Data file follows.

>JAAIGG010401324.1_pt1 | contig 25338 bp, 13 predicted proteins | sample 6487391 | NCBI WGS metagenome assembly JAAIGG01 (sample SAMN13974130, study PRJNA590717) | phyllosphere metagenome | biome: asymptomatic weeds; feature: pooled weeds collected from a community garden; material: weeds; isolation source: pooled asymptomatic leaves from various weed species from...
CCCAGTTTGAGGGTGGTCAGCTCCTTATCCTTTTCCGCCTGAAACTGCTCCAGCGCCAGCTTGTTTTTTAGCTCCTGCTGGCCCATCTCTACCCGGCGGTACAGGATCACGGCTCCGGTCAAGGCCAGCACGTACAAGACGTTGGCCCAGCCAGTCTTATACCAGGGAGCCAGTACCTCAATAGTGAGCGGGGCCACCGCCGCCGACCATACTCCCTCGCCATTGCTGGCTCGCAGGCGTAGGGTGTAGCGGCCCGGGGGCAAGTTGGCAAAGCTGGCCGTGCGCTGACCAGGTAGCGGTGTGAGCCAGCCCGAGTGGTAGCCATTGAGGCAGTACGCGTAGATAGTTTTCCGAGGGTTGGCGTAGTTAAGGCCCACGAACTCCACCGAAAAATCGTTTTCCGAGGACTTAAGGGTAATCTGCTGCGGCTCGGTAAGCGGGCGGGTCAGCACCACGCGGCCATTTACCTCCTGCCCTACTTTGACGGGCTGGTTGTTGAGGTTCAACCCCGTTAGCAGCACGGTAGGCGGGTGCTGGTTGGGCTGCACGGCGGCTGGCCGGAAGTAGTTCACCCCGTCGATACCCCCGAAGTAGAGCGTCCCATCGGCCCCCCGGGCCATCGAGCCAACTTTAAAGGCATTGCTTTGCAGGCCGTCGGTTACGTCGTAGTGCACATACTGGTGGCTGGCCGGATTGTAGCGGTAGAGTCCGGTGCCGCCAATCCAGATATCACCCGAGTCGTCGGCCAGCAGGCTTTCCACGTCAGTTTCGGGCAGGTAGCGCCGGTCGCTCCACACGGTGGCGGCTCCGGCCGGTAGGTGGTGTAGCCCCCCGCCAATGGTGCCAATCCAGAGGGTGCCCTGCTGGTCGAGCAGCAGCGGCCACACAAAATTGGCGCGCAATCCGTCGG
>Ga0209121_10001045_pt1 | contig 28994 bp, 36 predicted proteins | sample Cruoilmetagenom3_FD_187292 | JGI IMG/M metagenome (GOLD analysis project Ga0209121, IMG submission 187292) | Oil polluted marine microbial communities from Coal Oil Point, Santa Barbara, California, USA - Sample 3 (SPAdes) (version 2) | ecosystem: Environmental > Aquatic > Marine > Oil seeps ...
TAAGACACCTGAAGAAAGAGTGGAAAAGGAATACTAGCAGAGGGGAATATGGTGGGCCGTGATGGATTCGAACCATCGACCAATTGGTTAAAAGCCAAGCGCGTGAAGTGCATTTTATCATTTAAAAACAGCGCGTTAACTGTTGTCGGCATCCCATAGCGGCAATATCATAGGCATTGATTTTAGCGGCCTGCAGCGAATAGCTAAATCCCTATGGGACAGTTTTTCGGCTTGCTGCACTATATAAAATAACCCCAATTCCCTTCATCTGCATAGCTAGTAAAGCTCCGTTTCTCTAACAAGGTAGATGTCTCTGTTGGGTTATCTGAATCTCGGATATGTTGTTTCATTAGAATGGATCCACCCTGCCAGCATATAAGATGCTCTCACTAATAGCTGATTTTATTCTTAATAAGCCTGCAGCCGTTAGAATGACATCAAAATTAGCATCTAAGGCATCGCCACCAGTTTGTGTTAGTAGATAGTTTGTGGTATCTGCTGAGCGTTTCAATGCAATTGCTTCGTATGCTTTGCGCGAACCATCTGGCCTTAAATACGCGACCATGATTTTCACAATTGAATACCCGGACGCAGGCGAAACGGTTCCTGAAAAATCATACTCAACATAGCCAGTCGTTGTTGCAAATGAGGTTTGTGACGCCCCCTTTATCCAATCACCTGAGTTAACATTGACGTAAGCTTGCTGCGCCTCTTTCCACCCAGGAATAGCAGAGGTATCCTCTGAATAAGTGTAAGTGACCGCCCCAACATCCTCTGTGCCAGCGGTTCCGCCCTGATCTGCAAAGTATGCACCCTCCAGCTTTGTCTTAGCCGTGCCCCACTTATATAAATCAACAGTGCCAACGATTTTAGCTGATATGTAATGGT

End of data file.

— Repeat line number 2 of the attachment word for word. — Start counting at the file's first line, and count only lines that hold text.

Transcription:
CCCAGTTTGAGGGTGGTCAGCTCCTTATCCTTTTCCGCCTGAAACTGCTCCAGCGCCAGCTTGTTTTTTAGCTCCTGCTGGCCCATCTCTACCCGGCGGTACAGGATCACGGCTCCGGTCAAGGCCAGCACGTACAAGACGTTGGCCCAGCCAGTCTTATACCAGGGAGCCAGTACCTCAATAGTGAGCGGGGCCACCGCCGCCGACCATACTCCCTCGCCATTGCTGGCTCGCAGGCGTAGGGTGTAGCGGCCCGGGGGCAAGTTGGCAAAGCTGGCCGTGCGCTGACCAGGTAGCGGTGTGAGCCAGCCCGAGTGGTAGCCATTGAGGCAGTACGCGTAGATAGTTTTCCGAGGGTTGGCGTAGTTAAGGCCCACGAACTCCACCGAAAAATCGTTTTCCGAGGACTTAAGGGTAATCTGCTGCGGCTCGGTAAGCGGGCGGGTCAGCACCACGCGGCCATTTACCTCCTGCCCTACTTTGACGGGCTGGTTGTTGAGGTTCAACCCCGTTAGCAGCACGGTAGGCGGGTGCTGGTTGGGCTGCACGGCGGCTGGCCGGAAGTAGTTCACCCCGTCGATACCCCCGAAGTAGAGCGTCCCATCGGCCCCCCGGGCCATCGAGCCAACTTTAAAGGCATTGCTTTGCAGGCCGTCGGTTACGTCGTAGTGCACATACTGGTGGCTGGCCGGATTGTAGCGGTAGAGTCCGGTGCCGCCAATCCAGATATCACCCGAGTCGTCGGCCAGCAGGCTTTCCACGTCAGTTTCGGGCAGGTAGCGCCGGTCGCTCCACACGGTGGCGGCTCCGGCCGGTAGGTGGTGTAGCCCCCCGCCAATGGTGCCAATCCAGAGGGTGCCCTGCTGGTCGAGCAGCAGCGGCCACACAAAATTGGCGCGCAATCCGTCGG